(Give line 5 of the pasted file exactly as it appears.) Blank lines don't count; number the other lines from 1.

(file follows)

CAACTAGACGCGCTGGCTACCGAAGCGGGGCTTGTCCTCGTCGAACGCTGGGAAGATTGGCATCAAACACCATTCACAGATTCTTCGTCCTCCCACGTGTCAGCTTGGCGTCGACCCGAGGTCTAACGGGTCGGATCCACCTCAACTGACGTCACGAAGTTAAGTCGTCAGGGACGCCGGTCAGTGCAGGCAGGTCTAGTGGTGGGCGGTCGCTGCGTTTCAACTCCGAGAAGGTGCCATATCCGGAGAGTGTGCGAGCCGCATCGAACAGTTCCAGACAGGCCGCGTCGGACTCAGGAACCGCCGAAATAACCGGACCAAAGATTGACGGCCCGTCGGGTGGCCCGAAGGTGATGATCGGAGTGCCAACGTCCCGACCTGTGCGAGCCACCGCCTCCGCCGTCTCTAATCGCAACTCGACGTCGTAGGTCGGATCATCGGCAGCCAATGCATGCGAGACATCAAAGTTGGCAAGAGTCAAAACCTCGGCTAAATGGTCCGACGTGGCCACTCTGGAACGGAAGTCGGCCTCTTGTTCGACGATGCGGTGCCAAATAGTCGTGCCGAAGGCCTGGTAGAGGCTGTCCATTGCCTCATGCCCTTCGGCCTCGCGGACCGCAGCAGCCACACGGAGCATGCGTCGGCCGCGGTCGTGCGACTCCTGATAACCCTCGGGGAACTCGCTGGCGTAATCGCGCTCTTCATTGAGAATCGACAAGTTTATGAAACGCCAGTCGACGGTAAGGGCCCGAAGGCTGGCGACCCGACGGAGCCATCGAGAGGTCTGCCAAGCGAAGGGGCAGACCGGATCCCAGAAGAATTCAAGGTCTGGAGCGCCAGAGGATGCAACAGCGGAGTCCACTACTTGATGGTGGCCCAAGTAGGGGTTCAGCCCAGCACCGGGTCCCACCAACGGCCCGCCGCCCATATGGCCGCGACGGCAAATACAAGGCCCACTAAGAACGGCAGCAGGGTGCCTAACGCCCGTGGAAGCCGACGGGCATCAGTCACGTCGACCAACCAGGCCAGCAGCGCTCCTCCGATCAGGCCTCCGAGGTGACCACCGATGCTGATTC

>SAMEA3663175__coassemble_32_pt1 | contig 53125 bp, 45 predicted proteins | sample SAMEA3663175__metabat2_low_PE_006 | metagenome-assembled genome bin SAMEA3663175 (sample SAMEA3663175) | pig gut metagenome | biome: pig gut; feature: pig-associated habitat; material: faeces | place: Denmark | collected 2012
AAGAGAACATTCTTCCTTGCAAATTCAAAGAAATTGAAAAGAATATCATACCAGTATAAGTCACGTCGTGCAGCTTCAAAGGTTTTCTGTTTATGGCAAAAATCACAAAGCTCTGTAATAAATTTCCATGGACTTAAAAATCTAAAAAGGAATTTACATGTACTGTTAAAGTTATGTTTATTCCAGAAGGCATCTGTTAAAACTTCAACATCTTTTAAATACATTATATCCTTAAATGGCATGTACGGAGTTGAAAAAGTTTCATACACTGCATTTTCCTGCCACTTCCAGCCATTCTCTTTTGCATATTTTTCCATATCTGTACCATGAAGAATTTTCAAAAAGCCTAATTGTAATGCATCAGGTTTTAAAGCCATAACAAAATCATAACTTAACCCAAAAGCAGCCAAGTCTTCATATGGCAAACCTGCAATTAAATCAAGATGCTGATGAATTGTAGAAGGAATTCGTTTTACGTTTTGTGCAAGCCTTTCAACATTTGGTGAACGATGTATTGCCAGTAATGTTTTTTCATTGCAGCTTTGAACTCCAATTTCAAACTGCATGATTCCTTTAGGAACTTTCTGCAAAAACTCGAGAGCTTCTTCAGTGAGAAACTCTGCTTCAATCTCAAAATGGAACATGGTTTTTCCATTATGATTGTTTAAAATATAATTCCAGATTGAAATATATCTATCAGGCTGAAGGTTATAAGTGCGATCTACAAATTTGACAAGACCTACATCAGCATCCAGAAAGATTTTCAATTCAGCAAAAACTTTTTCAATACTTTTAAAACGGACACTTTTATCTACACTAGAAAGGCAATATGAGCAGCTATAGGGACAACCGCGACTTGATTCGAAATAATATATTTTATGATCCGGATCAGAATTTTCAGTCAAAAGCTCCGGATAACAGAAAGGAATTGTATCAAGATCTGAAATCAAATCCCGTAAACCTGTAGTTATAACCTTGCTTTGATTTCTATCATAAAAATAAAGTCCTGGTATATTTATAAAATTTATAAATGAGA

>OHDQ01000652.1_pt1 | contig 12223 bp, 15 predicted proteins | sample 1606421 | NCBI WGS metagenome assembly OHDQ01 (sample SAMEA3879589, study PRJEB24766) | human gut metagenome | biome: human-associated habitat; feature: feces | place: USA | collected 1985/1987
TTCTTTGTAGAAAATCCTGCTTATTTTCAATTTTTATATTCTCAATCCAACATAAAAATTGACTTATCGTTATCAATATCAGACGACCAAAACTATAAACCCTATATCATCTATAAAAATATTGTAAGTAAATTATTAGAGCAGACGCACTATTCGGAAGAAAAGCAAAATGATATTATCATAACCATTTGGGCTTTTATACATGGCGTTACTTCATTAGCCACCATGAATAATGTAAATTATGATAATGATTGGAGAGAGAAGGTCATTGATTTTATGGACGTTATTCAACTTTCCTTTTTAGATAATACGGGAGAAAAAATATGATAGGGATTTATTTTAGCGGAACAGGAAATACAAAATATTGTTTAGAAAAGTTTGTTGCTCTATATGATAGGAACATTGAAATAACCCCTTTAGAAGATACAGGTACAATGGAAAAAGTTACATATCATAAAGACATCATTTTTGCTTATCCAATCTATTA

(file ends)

TTCTTTGTAGAAAATCCTGCTTATTTTCAATTTTTATATTCTCAATCCAACATAAAAATTGACTTATCGTTATCAATATCAGACGACCAAAACTATAAACCCTATATCATCTATAAAAATATTGTAAGTAAATTATTAGAGCAGACGCACTATTCGGAAGAAAAGCAAAATGATATTATCATAACCATTTGGGCTTTTATACATGGCGTTACTTCATTAGCCACCATGAATAATGTAAATTATGATAATGATTGGAGAGAGAAGGTCATTGATTTTATGGACGTTATTCAACTTTCCTTTTTAGATAATACGGGAGAAAAAATATGATAGGGATTTATTTTAGCGGAACAGGAAATACAAAATATTGTTTAGAAAAGTTTGTTGCTCTATATGATAGGAACATTGAAATAACCCCTTTAGAAGATACAGGTACAATGGAAAAAGTTACATATCATAAAGACATCATTTTTGCTTATCCAATCTATTA